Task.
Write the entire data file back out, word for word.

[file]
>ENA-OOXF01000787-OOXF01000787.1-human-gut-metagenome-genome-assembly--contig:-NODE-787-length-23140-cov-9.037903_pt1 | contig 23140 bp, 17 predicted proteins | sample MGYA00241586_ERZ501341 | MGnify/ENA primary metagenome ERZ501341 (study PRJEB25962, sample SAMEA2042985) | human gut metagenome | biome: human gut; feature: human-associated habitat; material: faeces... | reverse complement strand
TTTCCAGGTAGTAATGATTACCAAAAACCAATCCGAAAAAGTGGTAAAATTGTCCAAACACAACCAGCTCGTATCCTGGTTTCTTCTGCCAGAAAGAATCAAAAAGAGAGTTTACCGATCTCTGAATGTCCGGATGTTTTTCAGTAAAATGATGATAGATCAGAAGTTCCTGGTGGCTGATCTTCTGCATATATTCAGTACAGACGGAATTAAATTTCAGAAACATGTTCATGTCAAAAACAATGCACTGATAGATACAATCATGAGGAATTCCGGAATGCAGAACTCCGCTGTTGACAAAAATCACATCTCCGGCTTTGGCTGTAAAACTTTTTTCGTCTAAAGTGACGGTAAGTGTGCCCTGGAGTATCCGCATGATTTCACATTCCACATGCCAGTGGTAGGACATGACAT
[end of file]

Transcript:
>ENA-OOXF01000787-OOXF01000787.1-human-gut-metagenome-genome-assembly--contig:-NODE-787-length-23140-cov-9.037903_pt1 | contig 23140 bp, 17 predicted proteins | sample MGYA00241586_ERZ501341 | MGnify/ENA primary metagenome ERZ501341 (study PRJEB25962, sample SAMEA2042985) | human gut metagenome | biome: human gut; feature: human-associated habitat; material: faeces... | reverse complement strand
TTTCCAGGTAGTAATGATTACCAAAAACCAATCCGAAAAAGTGGTAAAATTGTCCAAACACAACCAGCTCGTATCCTGGTTTCTTCTGCCAGAAAGAATCAAAAAGAGAGTTTACCGATCTCTGAATGTCCGGATGTTTTTCAGTAAAATGATGATAGATCAGAAGTTCCTGGTGGCTGATCTTCTGCATATATTCAGTACAGACGGAATTAAATTTCAGAAACATGTTCATGTCAAAAACAATGCACTGATAGATACAATCATGAGGAATTCCGGAATGCAGAACTCCGCTGTTGACAAAAATCACATCTCCGGCTTTGGCTGTAAAACTTTTTTCGTCTAAAGTGACGGTAAGTGTGCCCTGGAGTATCCGCATGATTTCACATTCCACATGCCAGTGGTAGGACATGACAT